“Fall from Grace” received an honourable mention (not published) in The Writers’ Workshop of Asheville Memoirs Contest, 2016. TWWOA has been active in the North Carolina literary scene since 1985. A young boy’s fears come to life – danger hides in plain sight on a quiet, small town day.
Mitch’s entry (Feb-Mar, 2017) in the NYC Midnight Short Story Contest can be found on Mitchellaneous.com “The Watering of Nations” – a 2,500-word historical fiction about a mediator’s search for strength as she faces a world on the brink of war. (Heat 91) Update: This story was well-received (with some hiccups) but was officially deemed to be a “Did Not Qualify” because it was not close enough to the historical fiction genre.
So now it’s history.
Also on Mitchellaneous, read about Mitchell’s inglorious defeat as one of 16 finalists in Deathmatch 2017 – a writing contest for independent creative fiction in Canada, from the special people at Broken Pencil mega-zine.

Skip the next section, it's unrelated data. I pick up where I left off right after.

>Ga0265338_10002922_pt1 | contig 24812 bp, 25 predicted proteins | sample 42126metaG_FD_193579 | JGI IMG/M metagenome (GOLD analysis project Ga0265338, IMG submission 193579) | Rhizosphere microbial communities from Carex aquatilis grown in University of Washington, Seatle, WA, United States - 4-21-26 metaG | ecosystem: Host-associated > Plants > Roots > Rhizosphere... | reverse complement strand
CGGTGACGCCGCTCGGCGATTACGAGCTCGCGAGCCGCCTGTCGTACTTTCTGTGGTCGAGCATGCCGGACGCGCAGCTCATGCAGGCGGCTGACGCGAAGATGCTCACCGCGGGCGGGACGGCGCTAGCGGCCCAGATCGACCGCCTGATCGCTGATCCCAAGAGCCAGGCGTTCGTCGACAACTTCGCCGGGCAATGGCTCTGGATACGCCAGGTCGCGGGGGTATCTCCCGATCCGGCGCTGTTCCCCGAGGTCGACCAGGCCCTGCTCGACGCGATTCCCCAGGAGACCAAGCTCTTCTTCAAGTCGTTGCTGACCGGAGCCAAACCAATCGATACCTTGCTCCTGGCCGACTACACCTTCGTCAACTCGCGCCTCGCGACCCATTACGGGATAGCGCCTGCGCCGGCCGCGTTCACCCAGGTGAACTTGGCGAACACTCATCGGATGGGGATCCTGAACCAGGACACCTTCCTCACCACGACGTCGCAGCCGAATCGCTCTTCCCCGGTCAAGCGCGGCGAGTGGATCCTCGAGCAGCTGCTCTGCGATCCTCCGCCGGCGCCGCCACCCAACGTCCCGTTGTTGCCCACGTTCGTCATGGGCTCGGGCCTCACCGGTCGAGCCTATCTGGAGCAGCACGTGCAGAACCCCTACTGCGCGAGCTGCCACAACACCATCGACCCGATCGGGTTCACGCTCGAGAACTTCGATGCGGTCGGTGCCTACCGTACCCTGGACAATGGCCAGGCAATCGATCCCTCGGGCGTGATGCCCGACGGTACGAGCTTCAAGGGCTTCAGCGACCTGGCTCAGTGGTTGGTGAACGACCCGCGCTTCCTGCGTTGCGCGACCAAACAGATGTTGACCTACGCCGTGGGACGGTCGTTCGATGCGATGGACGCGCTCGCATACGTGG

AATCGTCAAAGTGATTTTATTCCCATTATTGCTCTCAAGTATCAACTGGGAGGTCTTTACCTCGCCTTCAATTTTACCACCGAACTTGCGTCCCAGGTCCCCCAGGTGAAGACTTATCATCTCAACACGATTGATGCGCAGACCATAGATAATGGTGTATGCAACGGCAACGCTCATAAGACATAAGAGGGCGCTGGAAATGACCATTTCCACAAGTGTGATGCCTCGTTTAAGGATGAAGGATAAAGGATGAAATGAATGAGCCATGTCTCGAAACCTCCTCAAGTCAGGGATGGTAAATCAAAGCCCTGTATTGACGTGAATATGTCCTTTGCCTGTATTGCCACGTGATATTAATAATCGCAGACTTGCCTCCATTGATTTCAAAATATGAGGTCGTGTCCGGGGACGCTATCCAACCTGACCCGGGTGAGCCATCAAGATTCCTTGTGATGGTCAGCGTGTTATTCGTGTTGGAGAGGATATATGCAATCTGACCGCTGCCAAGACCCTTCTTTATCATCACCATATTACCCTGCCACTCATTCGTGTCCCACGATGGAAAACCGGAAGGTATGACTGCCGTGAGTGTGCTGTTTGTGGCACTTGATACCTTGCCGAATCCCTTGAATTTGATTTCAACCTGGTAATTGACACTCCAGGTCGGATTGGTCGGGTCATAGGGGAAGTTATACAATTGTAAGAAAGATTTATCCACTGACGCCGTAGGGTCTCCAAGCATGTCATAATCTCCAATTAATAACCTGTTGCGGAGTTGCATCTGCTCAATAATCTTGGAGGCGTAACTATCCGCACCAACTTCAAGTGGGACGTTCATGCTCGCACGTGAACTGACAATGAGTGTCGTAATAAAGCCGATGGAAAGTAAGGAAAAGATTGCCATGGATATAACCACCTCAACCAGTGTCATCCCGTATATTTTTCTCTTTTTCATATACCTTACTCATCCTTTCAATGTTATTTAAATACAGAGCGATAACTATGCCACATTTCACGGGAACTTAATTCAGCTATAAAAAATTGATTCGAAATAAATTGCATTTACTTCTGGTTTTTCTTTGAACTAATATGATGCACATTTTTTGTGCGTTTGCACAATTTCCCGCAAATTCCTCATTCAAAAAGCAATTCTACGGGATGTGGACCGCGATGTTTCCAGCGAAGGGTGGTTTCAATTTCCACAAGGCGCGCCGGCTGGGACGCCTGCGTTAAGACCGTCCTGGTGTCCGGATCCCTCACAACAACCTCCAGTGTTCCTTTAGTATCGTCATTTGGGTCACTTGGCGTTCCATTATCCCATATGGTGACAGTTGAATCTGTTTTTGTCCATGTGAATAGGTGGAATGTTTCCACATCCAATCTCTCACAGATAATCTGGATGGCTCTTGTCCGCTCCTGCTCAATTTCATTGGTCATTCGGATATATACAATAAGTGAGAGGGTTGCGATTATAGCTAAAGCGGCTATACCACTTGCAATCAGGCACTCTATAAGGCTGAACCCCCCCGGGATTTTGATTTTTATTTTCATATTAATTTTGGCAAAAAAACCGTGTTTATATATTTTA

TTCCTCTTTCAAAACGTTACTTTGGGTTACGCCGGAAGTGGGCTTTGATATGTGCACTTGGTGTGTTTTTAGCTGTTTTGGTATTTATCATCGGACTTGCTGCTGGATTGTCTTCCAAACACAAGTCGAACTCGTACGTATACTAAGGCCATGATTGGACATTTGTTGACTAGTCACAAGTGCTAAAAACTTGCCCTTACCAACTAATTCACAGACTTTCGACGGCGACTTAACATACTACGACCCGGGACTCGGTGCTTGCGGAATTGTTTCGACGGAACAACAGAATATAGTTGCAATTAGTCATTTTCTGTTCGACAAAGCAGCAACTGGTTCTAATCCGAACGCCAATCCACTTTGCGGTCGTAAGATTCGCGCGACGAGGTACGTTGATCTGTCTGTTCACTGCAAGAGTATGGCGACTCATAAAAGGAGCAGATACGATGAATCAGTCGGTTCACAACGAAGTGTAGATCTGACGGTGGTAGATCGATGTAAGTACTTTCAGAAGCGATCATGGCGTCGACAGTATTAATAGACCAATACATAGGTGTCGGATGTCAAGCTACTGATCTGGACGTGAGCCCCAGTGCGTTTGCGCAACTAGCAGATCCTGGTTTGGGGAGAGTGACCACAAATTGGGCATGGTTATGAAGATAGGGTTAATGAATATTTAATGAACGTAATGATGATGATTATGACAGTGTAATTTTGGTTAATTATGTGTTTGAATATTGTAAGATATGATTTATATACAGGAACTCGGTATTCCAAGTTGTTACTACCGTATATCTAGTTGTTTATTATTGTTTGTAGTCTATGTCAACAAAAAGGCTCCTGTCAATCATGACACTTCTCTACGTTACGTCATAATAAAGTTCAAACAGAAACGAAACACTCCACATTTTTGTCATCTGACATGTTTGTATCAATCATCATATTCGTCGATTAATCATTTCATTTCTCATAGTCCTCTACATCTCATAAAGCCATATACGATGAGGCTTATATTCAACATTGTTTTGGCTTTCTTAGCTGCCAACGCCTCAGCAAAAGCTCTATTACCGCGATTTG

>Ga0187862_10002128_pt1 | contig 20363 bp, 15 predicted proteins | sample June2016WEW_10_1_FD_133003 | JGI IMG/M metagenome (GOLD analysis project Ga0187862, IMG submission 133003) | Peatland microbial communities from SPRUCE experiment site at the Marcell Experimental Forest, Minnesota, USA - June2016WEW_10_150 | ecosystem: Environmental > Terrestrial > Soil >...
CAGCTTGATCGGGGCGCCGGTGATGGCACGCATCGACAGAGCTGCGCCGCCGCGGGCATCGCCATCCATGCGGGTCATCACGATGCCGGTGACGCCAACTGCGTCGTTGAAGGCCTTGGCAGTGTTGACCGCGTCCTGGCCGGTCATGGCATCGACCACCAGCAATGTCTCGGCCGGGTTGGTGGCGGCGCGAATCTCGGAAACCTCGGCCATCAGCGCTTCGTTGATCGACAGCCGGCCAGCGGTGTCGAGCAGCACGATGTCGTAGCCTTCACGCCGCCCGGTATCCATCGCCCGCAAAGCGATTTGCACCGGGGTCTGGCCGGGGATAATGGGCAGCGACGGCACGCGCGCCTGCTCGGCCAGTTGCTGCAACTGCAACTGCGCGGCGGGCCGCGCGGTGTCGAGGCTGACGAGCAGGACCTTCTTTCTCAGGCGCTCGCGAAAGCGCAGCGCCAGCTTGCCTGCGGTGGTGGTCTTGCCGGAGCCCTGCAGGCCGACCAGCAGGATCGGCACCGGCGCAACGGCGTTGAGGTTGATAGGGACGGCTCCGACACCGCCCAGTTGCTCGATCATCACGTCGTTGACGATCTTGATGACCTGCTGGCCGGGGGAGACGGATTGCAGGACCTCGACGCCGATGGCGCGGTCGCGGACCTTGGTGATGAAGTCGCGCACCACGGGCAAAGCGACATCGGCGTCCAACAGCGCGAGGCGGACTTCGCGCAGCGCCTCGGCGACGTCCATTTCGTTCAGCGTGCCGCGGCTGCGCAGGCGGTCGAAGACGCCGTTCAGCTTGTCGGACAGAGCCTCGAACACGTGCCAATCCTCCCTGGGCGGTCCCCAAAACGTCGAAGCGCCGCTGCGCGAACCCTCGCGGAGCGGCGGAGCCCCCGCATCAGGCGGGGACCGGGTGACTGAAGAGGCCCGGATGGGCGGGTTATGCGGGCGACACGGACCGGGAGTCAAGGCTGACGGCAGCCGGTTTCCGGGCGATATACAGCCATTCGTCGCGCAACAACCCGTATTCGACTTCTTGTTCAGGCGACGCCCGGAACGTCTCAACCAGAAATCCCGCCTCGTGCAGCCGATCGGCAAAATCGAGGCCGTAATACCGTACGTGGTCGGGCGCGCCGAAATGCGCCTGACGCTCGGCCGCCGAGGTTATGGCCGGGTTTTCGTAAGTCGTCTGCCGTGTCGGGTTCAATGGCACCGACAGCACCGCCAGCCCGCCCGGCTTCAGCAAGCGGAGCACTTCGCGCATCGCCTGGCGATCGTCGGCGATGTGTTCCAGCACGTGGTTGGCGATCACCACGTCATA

MANY more stories are ready for the slush pile. I wrote over 100,000 words in 2016! I am trying to stay on pace to better that in 2017.
I also have a novella: a 17K-word sci-fi thriller called “Tafelberg” for which I have fondness – not a little. But it needs elbow grease – not a little.
A novel? Of course. It has a wonderful plot line, plucked from the rhubarb patch, but I need more skill and an even bigger fire in the belly to tackle it!